• The Publisher’s Notebook •
Call Control and Malibu Drivers
BY ANNE SOBLE
I still recall some of the irate e-mails, telephone calls and faxes I received when I would “editorialize” about the need to curtail cell phone use by drivers of moving vehicles. My favorite ones were from the people who “reluctantly” agreed that, yes, there might be other drivers who cannot juggle complex communications with Pacific Coast Highway rush-hour traffic, but they certainly weren’t among them. It’s fascinating how people can rationalize that others might be in need of monitoring, but they most certainly are not. These I-can-drive-and-talk-at-the-same-time types would “never” have been involved in the 1100 California vehicle crashes directly blamed on hand-held cell phone use in 2007. Cell phone use may have played an indirect role in thousands more. Those irate responses will essentially be moot on July One when the first legislative attempt to regulate cell phone use in moving vehicles takes effect. I say first because I and many others in public policy, law enforcement and the medical profession think that it does not go far enough. We think that traffic safely remains compromised until all cell phone use by drivers in transit is banned.
The new law requiring that all drivers over 18 use a “hands free” setup—either a wireless unit or a hard-wired headset in one ear—is a step in the right direction, as long as it leads to greater regulation. A driver’s attention belongs on the road. Discussing what’s for dinner, castigating a youngster for coming home late, or pondering whether your cousin is having an extra-marital affair are distracting topics when you’re sitting on your living room sofa. Negotiating rush hour traffic while discussing them is suicidal. National accident statistics bear this out. Acknowledging how many years it took to get people to make seat belt use an automatic response may not bode well for cell phone regulation. Many people openly say they will ignore the law. If citation for cell phone misuse becomes as prevalent as cites for seat belt violations now are, their attitude may change. The minimum base fine for a first offense is $20, and subsequent offenses cost $50. If court costs or other fees are added, the amount could double or triple. Illegal calling could get costly.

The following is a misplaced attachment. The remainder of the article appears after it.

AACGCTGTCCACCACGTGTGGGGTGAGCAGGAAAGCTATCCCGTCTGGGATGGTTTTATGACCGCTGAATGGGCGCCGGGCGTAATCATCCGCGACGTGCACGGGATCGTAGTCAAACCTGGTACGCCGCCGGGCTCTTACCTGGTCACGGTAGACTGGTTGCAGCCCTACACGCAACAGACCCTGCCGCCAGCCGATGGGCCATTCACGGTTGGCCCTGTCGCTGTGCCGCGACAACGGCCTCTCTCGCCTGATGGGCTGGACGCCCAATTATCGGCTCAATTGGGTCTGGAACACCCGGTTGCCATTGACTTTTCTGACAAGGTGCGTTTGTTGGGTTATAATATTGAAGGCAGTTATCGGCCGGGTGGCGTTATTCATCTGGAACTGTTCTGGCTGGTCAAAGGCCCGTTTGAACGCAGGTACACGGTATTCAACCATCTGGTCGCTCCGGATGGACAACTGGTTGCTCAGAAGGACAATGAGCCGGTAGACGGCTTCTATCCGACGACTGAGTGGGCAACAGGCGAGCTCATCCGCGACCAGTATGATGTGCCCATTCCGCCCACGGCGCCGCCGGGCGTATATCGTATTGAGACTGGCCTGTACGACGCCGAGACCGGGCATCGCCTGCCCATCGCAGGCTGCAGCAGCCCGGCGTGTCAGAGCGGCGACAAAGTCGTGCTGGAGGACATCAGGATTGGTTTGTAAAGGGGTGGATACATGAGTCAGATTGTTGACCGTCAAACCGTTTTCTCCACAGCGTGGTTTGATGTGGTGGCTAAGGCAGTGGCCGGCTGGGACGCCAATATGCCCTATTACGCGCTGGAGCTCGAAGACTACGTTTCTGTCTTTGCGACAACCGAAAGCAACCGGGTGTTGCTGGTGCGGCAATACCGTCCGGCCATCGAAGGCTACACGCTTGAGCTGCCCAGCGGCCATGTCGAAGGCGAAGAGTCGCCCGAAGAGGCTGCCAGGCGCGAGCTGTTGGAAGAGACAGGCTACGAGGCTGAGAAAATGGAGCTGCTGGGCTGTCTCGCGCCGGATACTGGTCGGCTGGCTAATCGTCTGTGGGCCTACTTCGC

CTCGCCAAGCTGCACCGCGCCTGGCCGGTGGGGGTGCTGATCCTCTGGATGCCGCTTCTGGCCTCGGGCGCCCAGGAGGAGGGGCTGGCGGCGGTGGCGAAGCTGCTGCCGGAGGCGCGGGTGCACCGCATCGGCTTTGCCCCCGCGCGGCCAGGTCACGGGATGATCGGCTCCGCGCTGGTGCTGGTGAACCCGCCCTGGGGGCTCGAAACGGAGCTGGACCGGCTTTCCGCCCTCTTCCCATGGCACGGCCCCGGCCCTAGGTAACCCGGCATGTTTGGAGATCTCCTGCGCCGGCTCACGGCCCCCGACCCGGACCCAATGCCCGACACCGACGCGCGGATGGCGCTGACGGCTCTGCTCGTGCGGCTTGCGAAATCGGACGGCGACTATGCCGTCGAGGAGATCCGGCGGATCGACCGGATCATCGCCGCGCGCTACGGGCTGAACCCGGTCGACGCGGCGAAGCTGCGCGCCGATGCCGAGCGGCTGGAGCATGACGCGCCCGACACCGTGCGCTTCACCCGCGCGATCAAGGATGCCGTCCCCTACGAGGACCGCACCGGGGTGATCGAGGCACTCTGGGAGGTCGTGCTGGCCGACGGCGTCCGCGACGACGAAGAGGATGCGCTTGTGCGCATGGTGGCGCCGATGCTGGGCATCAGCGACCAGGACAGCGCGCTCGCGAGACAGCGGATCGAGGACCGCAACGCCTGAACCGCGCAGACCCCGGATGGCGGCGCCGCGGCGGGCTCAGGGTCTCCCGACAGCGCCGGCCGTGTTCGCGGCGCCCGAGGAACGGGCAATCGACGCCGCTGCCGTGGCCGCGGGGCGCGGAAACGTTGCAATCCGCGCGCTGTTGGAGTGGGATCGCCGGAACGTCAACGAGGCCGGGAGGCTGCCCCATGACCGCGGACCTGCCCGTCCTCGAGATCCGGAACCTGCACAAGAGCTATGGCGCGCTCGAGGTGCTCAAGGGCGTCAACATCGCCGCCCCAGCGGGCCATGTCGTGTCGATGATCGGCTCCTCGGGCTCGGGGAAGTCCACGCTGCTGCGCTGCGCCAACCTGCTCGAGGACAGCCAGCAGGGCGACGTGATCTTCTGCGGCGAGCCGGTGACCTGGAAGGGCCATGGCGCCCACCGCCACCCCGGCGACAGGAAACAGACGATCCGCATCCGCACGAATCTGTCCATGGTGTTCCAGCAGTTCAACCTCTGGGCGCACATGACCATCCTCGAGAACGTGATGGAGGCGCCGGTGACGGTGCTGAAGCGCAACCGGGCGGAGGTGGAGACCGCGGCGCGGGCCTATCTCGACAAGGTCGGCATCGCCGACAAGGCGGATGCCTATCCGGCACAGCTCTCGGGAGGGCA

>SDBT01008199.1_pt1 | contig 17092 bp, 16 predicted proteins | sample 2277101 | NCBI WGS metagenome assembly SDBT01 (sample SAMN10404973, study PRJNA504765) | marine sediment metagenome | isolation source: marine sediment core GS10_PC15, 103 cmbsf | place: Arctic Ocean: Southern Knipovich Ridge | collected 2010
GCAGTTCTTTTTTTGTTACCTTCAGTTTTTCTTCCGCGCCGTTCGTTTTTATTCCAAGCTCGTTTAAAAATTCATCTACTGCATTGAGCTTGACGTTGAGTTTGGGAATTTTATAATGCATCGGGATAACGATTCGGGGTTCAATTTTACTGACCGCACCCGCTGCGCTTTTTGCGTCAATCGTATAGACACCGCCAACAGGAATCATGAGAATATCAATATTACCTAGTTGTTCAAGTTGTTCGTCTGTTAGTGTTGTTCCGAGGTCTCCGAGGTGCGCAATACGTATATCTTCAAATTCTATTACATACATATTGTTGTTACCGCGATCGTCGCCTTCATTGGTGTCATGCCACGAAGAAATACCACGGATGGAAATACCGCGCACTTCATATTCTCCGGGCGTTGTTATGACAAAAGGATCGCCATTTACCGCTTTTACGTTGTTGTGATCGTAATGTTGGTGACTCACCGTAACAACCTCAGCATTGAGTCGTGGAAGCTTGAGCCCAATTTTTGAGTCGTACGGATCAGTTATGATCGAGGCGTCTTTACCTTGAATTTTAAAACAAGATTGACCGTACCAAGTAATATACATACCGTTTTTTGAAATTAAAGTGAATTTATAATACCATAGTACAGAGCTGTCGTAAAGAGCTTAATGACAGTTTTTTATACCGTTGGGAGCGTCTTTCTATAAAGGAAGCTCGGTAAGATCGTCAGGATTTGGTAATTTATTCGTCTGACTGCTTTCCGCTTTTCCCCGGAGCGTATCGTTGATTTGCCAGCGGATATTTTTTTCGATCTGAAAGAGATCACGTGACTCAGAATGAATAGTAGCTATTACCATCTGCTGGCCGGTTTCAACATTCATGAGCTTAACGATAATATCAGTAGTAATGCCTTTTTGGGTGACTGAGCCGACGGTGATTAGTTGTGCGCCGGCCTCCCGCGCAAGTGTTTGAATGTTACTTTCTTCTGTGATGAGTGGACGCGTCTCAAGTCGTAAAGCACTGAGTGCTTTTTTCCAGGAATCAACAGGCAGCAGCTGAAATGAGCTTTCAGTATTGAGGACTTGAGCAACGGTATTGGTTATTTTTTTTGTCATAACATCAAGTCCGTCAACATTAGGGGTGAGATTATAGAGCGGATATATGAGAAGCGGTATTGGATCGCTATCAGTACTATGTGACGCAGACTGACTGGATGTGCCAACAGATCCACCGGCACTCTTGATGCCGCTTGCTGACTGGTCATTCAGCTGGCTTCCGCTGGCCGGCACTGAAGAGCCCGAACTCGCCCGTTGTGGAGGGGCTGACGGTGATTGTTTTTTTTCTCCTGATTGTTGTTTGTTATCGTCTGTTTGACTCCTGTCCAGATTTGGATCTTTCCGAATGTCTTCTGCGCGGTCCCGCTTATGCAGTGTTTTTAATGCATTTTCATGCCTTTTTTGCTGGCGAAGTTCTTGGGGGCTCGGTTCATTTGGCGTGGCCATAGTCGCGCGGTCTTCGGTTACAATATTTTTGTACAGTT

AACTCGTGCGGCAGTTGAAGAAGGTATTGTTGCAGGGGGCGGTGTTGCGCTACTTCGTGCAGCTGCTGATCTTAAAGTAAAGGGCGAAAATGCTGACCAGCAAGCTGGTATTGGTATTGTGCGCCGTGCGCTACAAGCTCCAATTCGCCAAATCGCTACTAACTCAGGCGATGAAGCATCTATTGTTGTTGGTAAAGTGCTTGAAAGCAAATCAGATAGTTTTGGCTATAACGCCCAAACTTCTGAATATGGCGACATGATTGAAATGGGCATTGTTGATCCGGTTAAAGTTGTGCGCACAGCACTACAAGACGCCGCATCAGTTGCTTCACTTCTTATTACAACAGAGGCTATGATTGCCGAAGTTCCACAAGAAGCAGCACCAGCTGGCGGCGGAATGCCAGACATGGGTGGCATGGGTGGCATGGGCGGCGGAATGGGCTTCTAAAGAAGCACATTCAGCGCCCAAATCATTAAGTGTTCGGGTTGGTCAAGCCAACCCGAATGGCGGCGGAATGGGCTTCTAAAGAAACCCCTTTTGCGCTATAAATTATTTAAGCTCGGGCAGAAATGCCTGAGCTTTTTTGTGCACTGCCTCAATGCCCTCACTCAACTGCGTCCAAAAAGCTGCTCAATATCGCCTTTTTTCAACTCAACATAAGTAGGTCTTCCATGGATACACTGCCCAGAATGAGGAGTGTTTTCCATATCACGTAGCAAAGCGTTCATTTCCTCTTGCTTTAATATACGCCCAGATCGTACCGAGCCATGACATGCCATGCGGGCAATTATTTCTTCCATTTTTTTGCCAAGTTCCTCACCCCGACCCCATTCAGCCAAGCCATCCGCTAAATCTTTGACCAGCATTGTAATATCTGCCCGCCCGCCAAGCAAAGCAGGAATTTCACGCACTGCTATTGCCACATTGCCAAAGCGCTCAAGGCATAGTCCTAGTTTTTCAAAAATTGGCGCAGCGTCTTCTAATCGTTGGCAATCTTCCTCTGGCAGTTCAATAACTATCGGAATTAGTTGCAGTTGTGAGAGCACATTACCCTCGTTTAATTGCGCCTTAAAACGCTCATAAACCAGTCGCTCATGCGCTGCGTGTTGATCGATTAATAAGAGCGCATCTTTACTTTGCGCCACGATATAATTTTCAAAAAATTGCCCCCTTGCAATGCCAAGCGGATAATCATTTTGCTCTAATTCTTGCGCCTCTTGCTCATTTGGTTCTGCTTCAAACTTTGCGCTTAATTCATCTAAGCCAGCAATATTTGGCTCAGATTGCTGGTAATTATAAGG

Also taking effect on July One is the law prohibiting drivers under 18 from using any type of cell phone while driving. This is excellent. Young drivers need to focus on the road, not be text-messaging their 100 B/GBFs. But again, there is a strong likelihood that the law will be ignored. The message that the teen risk of death-by-auto is already so high, that anything that can make a dent in the grisly data will help save lives, cannot be overstated. Still, a study on a comparable ban on teen cell phone use in North Carolina is disheartening. Young people ignored the ban on cell phones, just as they ignored curbs on speeding, as well as drinking and driving. Hopefully, California teen drivers will paint a more positive picture. But that may not occur until the same across-the-board prohibition on cell phone use applies to all drivers of all ages. Until cell phone use at the wheel is recognized for the risk that it is, Pacific Coast Highway and all of the other roads in Malibu are more dangerous than they have to be.